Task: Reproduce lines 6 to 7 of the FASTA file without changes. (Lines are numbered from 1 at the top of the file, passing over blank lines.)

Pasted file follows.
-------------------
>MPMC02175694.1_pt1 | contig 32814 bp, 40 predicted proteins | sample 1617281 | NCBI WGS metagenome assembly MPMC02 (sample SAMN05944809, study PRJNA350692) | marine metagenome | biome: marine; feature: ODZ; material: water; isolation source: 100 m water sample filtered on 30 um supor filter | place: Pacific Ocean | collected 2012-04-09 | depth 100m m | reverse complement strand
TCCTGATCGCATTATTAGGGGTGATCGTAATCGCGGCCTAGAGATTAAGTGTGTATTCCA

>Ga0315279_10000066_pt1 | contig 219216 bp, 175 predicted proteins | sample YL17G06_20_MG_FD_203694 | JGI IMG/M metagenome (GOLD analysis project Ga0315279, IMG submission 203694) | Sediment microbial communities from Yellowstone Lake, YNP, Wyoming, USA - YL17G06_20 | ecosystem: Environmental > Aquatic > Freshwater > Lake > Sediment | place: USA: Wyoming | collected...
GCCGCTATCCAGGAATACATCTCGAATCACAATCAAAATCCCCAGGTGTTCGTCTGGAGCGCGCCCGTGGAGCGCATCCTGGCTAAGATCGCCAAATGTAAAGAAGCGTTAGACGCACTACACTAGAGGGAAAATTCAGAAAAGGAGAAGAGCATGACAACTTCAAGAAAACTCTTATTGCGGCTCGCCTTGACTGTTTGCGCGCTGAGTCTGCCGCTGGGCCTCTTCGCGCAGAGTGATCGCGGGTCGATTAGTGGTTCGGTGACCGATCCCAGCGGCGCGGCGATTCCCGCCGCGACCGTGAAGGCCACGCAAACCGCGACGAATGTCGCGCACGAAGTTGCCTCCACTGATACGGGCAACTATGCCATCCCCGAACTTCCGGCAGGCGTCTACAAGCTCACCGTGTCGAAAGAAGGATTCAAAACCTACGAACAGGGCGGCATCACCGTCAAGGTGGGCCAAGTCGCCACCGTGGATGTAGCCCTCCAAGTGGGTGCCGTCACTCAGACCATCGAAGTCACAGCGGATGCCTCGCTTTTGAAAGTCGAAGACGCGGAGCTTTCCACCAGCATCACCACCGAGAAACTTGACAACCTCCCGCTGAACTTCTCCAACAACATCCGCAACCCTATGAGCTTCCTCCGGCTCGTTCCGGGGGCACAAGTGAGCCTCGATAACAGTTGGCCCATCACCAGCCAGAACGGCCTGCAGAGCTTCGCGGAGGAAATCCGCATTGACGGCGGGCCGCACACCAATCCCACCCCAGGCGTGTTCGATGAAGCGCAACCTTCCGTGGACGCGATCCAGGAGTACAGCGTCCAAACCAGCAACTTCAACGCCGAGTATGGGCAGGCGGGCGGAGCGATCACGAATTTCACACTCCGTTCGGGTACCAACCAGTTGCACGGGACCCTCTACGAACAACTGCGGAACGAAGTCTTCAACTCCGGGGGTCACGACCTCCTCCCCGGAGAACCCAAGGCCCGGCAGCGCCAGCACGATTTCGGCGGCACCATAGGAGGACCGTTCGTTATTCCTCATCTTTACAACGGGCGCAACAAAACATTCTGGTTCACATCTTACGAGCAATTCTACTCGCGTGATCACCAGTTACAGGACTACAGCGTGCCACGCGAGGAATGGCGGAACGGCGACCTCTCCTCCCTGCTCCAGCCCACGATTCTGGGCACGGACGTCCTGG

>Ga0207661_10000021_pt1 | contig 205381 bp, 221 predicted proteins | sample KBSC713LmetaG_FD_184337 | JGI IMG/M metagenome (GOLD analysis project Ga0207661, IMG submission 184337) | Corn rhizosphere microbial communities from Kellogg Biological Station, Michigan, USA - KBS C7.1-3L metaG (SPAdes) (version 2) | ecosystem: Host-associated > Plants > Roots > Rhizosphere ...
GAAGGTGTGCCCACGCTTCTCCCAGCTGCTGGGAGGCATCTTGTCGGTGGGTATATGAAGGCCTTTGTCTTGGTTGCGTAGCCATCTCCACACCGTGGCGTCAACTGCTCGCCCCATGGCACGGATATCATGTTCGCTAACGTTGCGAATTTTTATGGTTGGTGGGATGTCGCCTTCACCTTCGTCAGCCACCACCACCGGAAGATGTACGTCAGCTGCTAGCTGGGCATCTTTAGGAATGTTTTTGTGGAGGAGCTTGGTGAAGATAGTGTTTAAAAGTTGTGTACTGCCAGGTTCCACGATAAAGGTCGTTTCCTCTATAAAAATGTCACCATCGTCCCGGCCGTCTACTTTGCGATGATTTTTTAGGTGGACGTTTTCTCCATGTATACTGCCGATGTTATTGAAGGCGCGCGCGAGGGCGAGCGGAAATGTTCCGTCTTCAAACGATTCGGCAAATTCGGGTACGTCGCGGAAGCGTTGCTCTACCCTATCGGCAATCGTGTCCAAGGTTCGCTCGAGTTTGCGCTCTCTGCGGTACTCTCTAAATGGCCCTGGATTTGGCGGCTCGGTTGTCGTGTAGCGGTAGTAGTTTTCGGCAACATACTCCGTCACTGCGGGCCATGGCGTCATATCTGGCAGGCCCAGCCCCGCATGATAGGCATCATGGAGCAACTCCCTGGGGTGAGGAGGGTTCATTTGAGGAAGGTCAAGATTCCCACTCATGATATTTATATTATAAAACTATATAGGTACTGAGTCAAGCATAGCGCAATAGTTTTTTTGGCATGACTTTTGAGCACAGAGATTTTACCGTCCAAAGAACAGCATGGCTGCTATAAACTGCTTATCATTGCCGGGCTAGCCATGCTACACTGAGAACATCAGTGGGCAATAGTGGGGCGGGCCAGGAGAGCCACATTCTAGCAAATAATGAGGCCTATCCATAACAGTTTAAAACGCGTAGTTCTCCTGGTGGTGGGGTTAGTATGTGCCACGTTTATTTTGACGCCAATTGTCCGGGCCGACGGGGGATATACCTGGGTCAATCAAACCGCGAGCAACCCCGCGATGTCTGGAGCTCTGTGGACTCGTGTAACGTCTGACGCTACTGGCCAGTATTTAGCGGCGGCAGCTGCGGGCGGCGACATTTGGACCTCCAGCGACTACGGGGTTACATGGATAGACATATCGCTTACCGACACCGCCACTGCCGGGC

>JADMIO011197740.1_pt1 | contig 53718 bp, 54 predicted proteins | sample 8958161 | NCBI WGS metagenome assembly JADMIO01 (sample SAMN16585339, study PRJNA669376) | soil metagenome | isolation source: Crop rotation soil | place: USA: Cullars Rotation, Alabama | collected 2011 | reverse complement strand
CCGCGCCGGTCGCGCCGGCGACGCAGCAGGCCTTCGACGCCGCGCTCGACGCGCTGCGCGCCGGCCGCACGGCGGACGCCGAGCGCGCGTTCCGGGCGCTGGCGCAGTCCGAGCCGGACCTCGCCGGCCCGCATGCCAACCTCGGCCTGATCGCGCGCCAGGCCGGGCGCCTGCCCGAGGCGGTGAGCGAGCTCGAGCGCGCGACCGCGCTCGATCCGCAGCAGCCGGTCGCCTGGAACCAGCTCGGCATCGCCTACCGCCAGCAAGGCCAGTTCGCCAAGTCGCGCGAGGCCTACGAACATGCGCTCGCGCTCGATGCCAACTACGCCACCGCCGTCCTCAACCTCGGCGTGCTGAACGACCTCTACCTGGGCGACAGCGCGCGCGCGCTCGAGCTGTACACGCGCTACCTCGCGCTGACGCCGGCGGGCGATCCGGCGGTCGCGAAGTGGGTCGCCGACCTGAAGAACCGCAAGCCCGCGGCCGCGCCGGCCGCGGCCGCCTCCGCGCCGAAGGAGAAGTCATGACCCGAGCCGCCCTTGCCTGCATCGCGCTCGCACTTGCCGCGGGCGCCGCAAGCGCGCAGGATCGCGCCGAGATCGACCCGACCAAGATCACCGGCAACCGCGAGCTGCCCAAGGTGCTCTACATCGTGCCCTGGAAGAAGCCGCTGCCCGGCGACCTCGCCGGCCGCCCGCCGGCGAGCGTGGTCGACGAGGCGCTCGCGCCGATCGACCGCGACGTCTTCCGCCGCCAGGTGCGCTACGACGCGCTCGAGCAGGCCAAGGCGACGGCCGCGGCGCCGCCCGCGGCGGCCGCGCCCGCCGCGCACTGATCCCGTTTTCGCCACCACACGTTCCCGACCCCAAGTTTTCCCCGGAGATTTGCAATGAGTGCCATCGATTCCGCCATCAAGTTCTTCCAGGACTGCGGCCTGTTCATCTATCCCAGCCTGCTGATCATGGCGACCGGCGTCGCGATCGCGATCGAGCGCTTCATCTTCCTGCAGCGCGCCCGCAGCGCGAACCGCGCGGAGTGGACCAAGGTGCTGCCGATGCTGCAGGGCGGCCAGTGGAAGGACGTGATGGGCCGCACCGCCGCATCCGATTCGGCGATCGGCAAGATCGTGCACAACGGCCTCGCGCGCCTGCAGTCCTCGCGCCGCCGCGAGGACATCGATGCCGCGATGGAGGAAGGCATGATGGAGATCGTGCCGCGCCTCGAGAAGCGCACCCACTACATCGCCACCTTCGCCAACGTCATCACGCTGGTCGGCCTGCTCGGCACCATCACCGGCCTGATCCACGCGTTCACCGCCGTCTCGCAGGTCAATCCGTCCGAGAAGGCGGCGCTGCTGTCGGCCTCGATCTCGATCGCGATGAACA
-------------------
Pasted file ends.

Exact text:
GAAGGTGTGCCCACGCTTCTCCCAGCTGCTGGGAGGCATCTTGTCGGTGGGTATATGAAGGCCTTTGTCTTGGTTGCGTAGCCATCTCCACACCGTGGCGTCAACTGCTCGCCCCATGGCACGGATATCATGTTCGCTAACGTTGCGAATTTTTATGGTTGGTGGGATGTCGCCTTCACCTTCGTCAGCCACCACCACCGGAAGATGTACGTCAGCTGCTAGCTGGGCATCTTTAGGAATGTTTTTGTGGAGGAGCTTGGTGAAGATAGTGTTTAAAAGTTGTGTACTGCCAGGTTCCACGATAAAGGTCGTTTCCTCTATAAAAATGTCACCATCGTCCCGGCCGTCTACTTTGCGATGATTTTTTAGGTGGACGTTTTCTCCATGTATACTGCCGATGTTATTGAAGGCGCGCGCGAGGGCGAGCGGAAATGTTCCGTCTTCAAACGATTCGGCAAATTCGGGTACGTCGCGGAAGCGTTGCTCTACCCTATCGGCAATCGTGTCCAAGGTTCGCTCGAGTTTGCGCTCTCTGCGGTACTCTCTAAATGGCCCTGGATTTGGCGGCTCGGTTGTCGTGTAGCGGTAGTAGTTTTCGGCAACATACTCCGTCACTGCGGGCCATGGCGTCATATCTGGCAGGCCCAGCCCCGCATGATAGGCATCATGGAGCAACTCCCTGGGGTGAGGAGGGTTCATTTGAGGAAGGTCAAGATTCCCACTCATGATATTTATATTATAAAACTATATAGGTACTGAGTCAAGCATAGCGCAATAGTTTTTTTGGCATGACTTTTGAGCACAGAGATTTTACCGTCCAAAGAACAGCATGGCTGCTATAAACTGCTTATCATTGCCGGGCTAGCCATGCTACACTGAGAACATCAGTGGGCAATAGTGGGGCGGGCCAGGAGAGCCACATTCTAGCAAATAATGAGGCCTATCCATAACAGTTTAAAACGCGTAGTTCTCCTGGTGGTGGGGTTAGTATGTGCCACGTTTATTTTGACGCCAATTGTCCGGGCCGACGGGGGATATACCTGGGTCAATCAAACCGCGAGCAACCCCGCGATGTCTGGAGCTCTGTGGACTCGTGTAACGTCTGACGCTACTGGCCAGTATTTAGCGGCGGCAGCTGCGGGCGGCGACATTTGGACCTCCAGCGACTACGGGGTTACATGGATAGACATATCGCTTACCGACACCGCCACTGCCGGGC

>JADMIO011197740.1_pt1 | contig 53718 bp, 54 predicted proteins | sample 8958161 | NCBI WGS metagenome assembly JADMIO01 (sample SAMN16585339, study PRJNA669376) | soil metagenome | isolation source: Crop rotation soil | place: USA: Cullars Rotation, Alabama | collected 2011 | reverse complement strand